The Foreign Office on Thursday stated that US president-elect Donald Trump had offered mediation between Pakistan and India on the Kashmir dispute and said that Pakistan had welcomed that offer. It is hoped that this is just a diplomatic statement, and that the Foreign Office is not taking the mediation offer at face value.

Trump last month, spoke of the region as a “very hot tinderbox” to be sorted out, but the American stance has been to treat Kashmir as a bilateral issue and it will not be a priority for Trump. It is also unlikely that there will be a softening of the current stance of India being an ally, and Pakistan being the training camp for terrorism.

From the Indian perspective, the status quo is fine. It is Pakistan who is keeping the Kashmir issue alive due to the concerns for security as well as the human rights status of the people in Indian-held Kashmir. To expect that a Republican majority congress will come to any decision about mediations over Kashmir that will benefit Pakistan is naïve.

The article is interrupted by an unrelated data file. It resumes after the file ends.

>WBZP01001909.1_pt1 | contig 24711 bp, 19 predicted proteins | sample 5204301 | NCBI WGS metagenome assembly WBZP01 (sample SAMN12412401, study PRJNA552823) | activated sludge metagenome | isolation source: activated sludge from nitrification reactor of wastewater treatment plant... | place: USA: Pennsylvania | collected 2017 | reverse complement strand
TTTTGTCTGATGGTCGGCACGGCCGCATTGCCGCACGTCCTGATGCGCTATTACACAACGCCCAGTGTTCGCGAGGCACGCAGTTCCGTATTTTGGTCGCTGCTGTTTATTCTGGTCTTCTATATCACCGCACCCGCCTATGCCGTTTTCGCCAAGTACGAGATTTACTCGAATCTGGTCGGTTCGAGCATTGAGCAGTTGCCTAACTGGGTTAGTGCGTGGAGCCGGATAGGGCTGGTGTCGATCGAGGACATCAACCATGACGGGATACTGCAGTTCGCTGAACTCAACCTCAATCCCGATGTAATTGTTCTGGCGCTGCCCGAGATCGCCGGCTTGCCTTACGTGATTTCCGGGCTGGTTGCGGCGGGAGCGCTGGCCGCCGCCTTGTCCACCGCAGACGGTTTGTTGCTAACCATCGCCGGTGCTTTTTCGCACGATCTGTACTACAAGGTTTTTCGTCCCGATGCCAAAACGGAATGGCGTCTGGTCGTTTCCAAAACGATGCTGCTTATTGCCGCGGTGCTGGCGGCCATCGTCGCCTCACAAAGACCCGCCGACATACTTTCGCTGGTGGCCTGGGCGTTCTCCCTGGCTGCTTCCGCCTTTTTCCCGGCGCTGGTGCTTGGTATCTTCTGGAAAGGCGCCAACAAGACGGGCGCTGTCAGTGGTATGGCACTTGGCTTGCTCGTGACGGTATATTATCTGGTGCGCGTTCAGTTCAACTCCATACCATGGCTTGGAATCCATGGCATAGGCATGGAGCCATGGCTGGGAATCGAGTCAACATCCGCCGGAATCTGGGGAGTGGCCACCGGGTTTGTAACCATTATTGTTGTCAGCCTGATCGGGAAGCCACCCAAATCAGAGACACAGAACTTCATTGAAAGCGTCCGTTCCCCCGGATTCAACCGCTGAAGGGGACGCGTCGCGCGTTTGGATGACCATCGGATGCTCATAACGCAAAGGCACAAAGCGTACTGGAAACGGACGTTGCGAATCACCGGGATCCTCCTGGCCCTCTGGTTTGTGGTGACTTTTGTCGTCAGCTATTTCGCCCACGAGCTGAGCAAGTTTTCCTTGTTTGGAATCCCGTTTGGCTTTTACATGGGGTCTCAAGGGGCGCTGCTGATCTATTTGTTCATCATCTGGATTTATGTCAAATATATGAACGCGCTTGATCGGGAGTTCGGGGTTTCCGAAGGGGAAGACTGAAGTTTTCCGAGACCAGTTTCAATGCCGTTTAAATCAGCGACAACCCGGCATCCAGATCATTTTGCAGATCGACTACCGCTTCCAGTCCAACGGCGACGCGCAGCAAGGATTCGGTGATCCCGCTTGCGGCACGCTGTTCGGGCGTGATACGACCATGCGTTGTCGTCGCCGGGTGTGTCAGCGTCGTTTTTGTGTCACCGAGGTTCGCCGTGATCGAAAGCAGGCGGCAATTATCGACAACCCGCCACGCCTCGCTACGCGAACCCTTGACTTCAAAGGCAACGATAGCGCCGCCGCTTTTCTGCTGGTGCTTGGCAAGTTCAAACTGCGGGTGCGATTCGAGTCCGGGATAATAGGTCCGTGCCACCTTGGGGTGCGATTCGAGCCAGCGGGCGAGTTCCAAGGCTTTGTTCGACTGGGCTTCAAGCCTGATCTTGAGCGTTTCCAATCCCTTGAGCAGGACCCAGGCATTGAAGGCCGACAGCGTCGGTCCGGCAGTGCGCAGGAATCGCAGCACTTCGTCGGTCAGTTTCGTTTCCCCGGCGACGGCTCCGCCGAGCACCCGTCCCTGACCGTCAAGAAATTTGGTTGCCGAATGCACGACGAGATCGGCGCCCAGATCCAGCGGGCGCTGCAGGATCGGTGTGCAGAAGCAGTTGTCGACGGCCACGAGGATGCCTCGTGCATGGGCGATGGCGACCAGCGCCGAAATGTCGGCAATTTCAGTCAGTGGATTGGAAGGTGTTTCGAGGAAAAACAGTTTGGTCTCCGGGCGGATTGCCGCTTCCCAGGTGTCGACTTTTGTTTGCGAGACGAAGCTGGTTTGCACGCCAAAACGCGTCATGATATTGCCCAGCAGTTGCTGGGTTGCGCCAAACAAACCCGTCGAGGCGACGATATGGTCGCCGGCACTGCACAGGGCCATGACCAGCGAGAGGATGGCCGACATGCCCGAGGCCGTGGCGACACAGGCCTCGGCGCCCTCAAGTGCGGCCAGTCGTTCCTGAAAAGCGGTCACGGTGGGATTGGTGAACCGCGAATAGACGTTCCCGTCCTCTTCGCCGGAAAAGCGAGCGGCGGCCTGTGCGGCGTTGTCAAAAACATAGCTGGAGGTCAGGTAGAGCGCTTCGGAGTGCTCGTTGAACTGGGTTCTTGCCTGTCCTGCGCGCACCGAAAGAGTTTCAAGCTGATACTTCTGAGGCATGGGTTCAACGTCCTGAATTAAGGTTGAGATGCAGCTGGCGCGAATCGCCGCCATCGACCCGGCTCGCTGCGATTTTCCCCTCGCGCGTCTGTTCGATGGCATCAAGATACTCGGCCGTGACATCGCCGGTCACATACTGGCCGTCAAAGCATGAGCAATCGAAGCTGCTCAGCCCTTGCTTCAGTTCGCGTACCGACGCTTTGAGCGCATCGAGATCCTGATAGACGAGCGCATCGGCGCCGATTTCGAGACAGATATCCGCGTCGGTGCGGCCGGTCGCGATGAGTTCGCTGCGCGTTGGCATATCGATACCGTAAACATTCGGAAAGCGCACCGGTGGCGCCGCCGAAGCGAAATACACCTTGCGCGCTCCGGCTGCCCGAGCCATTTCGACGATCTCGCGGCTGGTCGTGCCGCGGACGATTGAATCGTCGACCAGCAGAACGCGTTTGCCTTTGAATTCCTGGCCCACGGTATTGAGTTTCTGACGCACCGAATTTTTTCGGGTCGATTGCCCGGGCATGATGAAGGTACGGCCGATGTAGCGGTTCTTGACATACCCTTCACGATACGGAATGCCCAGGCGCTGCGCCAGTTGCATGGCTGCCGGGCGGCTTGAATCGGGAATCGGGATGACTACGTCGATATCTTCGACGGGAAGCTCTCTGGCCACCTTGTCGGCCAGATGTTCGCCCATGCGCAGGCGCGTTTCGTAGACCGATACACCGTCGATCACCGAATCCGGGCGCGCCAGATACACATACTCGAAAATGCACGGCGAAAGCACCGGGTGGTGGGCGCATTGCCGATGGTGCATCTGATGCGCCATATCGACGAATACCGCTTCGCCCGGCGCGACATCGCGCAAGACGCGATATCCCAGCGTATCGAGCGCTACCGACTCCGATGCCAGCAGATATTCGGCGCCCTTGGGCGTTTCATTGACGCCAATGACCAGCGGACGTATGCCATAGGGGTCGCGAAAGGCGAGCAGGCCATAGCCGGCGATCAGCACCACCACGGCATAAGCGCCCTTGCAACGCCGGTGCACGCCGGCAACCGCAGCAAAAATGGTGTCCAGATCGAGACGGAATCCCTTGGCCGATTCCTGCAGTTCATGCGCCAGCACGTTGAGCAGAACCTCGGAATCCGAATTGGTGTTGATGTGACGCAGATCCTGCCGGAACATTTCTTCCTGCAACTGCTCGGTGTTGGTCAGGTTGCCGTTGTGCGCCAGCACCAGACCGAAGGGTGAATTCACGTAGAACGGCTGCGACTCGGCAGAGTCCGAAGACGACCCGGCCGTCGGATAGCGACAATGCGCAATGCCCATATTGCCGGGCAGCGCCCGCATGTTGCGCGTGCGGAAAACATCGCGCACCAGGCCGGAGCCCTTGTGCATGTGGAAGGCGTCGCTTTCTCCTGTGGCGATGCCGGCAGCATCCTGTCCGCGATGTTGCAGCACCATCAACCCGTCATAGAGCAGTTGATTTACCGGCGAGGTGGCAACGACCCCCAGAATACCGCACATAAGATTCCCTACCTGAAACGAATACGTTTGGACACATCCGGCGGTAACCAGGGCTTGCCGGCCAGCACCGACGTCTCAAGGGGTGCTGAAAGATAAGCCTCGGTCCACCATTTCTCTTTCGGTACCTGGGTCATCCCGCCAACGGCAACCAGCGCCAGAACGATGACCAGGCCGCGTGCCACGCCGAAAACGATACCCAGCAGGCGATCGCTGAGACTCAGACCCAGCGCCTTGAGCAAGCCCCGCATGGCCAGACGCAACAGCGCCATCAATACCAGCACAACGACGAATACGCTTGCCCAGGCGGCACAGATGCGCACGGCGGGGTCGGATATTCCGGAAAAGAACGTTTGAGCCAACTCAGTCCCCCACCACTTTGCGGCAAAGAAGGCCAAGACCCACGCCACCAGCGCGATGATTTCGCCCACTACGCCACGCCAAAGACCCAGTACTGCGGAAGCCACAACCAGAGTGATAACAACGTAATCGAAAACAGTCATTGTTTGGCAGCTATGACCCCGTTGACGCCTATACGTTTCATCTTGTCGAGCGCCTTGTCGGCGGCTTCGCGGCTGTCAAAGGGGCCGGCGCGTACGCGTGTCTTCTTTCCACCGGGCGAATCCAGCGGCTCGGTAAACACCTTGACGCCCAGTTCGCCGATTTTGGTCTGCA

At an event sponsored by the Republican Hindu Coalition (RHC) last month, Trump said that US and India would be "best friends". Trump has also spoken of enhancing intelligence sharing between the two nations to combat Muslim extremism. The RHC helped Trump get a major chunk of the Indian-American vote, especially in the swing states. What has Pakistan done for Trump and the Republicans?

“Pakistan is a very very vital problem … have nuclear weapons and they have to get a hold of the situation,” Trump said in a CNN interview. He told Fox News in May he would favour keeping nearly 10,000 US troops in Afghanistan because Pakistan has nuclear weapons. In 2012 he tweeted, ‘When will Pakistan apologise to us for providing a safe sanctuary to Osama Bin Laden for 6 years?! Some “ally.”’ A year before that he wanted a pull-back on aid to Pakistan unless it demolished its nuclear arsenal, “They are not friends of ours.” In June, Donald Trump said people with roots in Pakistan, Saudi Arabia and Somalia pose threats to the United States.

This perception will not change, though Trump’s statements will become a bit more diplomatic.

Treaties like the Iran Deal and the granting of a subsidy for F-16s being bought by Pakistan were backed by the Obama administration as these deals were pragmatic. They were criticised by the Republicans in Congress due to its violent stance on national security. Unlike President Obama, who was somewhat of a reasonable President backed by an unreasonable Congress, we now had to deal with a bigoted President and an even more unreasonable Congress.